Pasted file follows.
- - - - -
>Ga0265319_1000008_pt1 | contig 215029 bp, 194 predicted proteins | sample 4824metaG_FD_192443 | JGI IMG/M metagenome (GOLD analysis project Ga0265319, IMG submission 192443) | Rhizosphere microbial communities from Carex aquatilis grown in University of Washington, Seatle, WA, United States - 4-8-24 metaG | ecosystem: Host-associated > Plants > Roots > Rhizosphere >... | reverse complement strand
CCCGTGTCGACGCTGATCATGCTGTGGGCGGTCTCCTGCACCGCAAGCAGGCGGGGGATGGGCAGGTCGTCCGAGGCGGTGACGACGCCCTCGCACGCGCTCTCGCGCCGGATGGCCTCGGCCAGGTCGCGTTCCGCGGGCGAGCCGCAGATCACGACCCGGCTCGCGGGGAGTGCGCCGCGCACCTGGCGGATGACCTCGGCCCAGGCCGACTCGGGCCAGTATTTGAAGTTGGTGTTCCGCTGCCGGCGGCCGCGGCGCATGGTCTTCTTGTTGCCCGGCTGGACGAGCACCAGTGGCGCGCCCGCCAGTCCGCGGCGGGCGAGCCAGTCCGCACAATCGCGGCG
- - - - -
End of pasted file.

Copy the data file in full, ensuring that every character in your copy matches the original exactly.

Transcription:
>Ga0265319_1000008_pt1 | contig 215029 bp, 194 predicted proteins | sample 4824metaG_FD_192443 | JGI IMG/M metagenome (GOLD analysis project Ga0265319, IMG submission 192443) | Rhizosphere microbial communities from Carex aquatilis grown in University of Washington, Seatle, WA, United States - 4-8-24 metaG | ecosystem: Host-associated > Plants > Roots > Rhizosphere >... | reverse complement strand
CCCGTGTCGACGCTGATCATGCTGTGGGCGGTCTCCTGCACCGCAAGCAGGCGGGGGATGGGCAGGTCGTCCGAGGCGGTGACGACGCCCTCGCACGCGCTCTCGCGCCGGATGGCCTCGGCCAGGTCGCGTTCCGCGGGCGAGCCGCAGATCACGACCCGGCTCGCGGGGAGTGCGCCGCGCACCTGGCGGATGACCTCGGCCCAGGCCGACTCGGGCCAGTATTTGAAGTTGGTGTTCCGCTGCCGGCGGCCGCGGCGCATGGTCTTCTTGTTGCCCGGCTGGACGAGCACCAGTGGCGCGCCCGCCAGTCCGCGGCGGGCGAGCCAGTCCGCACAATCGCGGCG